Nigeria forms panel to tackle northern crisis
State governors from Nigeria's north, which is grappling with a violent Islamist insurgency, yesterday formed a body aimed at holding "dialogue" with groups fuelling the crisis.
The statement announcing the new committee did not mention Boko Haram, the radical Islamist group blamed for more than 1,400 deaths across northern and central Nigeria since 2010.
The mandate of the the 35-member Northern States Governors' Committee on Reconciliation, Healing and Security would be to "dialogue with any identified groups with a view to negotiating the way out of the menace," the statement said. The panel was expected to report within 90 days.
Last week, Nigeria's government signalled that it had held some form of talks Boko Haram, but the details were vague and the extremists have repeatedly ruled out dialogue.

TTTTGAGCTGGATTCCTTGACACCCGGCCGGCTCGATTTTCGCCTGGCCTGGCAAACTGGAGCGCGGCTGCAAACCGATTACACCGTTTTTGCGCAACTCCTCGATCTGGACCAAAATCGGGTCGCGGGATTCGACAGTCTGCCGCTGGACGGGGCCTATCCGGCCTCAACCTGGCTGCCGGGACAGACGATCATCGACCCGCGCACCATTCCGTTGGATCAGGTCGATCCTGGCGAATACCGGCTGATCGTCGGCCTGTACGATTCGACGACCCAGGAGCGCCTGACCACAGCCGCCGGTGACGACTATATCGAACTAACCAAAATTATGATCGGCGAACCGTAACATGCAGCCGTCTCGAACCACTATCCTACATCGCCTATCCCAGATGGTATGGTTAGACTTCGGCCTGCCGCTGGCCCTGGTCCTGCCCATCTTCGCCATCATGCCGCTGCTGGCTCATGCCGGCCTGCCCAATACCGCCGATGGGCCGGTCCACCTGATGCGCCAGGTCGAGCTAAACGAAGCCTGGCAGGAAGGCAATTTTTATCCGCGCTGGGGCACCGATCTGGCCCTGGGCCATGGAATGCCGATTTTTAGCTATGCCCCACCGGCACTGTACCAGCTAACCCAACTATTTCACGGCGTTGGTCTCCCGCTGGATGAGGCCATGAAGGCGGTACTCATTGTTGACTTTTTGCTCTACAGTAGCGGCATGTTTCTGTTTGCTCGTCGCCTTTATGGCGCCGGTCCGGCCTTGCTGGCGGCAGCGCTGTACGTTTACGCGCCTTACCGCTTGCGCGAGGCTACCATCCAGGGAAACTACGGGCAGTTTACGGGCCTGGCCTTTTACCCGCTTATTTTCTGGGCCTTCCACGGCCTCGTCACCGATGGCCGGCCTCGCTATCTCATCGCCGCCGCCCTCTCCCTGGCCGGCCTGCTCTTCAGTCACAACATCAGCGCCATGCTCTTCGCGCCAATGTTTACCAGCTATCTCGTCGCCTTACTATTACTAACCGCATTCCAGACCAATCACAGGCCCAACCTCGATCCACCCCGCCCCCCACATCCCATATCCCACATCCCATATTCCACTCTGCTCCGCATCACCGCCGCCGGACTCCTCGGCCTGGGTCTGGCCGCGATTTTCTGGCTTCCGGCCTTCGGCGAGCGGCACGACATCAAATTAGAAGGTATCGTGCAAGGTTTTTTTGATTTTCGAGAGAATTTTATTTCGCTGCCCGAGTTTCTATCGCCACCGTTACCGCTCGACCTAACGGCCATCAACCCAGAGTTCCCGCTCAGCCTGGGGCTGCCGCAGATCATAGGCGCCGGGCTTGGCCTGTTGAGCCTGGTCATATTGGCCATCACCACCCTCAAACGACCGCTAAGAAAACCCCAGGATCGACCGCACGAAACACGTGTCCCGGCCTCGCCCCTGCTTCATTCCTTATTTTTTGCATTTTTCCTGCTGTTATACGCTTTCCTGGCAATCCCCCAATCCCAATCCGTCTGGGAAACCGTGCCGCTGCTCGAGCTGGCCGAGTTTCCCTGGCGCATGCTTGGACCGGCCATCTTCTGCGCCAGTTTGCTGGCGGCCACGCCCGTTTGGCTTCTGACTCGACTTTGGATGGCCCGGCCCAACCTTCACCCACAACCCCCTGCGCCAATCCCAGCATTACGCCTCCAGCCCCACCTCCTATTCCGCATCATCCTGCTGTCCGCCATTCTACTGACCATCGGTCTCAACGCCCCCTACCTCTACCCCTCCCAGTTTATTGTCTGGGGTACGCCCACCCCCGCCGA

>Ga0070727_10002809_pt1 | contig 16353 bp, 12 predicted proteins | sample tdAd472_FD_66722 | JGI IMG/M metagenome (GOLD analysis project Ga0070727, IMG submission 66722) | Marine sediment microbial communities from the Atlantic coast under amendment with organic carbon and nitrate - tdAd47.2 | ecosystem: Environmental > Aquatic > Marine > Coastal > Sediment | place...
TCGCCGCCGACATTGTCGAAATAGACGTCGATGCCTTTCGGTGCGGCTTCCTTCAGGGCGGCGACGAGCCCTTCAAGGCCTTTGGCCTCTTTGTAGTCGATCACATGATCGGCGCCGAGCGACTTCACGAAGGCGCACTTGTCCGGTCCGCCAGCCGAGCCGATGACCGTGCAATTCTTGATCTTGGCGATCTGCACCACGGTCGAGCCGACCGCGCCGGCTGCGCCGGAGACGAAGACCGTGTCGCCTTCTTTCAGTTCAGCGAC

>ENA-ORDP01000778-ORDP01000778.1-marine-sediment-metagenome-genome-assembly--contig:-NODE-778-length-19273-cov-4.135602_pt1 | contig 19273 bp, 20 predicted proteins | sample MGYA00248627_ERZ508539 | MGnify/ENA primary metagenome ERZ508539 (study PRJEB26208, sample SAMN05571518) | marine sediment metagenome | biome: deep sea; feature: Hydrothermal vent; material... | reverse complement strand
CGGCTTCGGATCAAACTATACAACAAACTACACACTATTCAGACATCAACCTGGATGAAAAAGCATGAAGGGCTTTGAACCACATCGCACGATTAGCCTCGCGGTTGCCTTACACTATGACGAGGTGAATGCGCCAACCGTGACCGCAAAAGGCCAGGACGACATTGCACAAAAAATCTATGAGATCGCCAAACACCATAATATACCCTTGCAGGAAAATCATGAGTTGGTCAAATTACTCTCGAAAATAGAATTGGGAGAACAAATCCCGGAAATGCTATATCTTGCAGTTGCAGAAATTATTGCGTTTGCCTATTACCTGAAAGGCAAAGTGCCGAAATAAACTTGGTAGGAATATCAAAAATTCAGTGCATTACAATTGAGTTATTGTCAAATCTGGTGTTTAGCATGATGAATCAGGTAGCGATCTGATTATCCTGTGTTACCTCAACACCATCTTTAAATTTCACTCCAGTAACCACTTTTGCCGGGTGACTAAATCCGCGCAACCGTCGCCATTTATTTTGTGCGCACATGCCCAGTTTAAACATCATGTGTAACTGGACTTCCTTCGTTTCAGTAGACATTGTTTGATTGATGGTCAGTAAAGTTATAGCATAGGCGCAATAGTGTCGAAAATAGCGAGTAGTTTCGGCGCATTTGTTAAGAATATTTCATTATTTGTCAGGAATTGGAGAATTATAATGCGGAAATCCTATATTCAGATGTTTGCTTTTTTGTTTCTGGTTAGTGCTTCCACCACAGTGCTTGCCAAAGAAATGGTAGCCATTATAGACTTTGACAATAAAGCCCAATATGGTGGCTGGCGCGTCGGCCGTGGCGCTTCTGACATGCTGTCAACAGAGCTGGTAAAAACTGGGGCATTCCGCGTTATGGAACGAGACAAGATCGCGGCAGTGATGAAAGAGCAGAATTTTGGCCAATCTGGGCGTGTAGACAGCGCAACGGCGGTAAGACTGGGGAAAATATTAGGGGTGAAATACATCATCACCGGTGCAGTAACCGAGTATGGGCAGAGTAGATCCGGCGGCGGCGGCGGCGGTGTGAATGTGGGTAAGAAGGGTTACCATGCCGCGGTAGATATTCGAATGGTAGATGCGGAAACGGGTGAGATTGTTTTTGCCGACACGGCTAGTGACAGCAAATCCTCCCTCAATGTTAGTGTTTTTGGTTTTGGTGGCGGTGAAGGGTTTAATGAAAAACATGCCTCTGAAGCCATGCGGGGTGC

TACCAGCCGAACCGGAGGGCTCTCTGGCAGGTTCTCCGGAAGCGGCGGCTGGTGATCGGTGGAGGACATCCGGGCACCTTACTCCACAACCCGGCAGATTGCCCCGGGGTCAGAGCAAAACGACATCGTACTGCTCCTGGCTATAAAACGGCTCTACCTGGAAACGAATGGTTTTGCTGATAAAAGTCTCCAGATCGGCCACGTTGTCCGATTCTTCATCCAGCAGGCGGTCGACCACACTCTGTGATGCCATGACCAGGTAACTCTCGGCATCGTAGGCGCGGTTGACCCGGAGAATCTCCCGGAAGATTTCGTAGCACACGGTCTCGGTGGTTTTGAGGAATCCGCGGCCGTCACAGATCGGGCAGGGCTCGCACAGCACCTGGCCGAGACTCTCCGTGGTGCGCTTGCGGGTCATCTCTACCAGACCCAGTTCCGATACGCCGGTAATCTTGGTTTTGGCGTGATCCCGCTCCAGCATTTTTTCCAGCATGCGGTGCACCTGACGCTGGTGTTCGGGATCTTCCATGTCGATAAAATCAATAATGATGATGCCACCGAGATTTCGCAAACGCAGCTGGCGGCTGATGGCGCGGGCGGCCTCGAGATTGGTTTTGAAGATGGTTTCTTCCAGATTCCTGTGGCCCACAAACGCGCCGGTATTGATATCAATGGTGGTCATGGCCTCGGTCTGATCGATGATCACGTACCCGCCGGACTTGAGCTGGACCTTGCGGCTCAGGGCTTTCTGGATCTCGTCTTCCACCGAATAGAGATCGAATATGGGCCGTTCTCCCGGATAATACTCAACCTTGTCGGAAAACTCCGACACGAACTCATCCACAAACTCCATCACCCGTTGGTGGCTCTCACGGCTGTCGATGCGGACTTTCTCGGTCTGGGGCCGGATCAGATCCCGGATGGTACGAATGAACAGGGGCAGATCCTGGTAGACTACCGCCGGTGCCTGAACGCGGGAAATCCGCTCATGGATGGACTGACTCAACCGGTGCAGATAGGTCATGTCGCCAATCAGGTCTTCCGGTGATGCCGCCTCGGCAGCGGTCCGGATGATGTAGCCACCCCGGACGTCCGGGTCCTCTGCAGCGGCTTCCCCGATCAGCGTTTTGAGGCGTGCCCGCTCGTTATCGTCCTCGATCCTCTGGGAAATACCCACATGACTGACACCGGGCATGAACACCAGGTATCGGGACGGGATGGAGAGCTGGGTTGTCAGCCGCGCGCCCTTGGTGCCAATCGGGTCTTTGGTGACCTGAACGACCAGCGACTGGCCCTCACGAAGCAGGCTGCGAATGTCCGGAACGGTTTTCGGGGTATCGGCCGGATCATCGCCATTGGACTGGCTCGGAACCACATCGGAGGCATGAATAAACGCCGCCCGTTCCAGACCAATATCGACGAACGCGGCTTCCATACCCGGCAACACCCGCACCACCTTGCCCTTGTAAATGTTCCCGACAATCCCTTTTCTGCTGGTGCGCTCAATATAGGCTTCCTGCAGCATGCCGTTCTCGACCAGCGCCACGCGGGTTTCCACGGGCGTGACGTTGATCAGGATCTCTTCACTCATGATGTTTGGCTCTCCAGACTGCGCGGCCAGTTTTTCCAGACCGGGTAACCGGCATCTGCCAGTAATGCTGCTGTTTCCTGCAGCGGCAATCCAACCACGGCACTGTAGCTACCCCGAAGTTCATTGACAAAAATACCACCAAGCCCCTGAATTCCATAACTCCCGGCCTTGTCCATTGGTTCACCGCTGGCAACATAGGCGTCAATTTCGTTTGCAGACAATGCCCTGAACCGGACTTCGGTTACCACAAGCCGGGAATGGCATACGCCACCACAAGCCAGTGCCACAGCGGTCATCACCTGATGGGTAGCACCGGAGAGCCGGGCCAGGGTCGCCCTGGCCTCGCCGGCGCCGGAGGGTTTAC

The governor's initiative was said to be independent of the federal government's efforts.
Boko Haram is believed to have a variety of different cells, including an Islamist wing and it is not clear if the group has leaders who can credibly negotiate on its behalf.
Some argue that the best strategy to stamp out the Boko Haram menace is to address the deep-seated poverty and rampant unemployment plaguing the north.
To that end, the governor's panel hopes to address "youth restiveness and unemployment in the region", the statement said.
Niger state governor Babangida Aliyu said the panel should also look "at the issues of religious extremism, intolerance and mutual disrespect...that are further separating us from one another".
Nigeria, Africa's most populous country and top oil producer, is roughly divided between a mainly Muslim north and mostly Christian south.
Boko Haram has repeatedly targeted Christians in church, but its victims have also included scores of Muslims as well as members of the security services.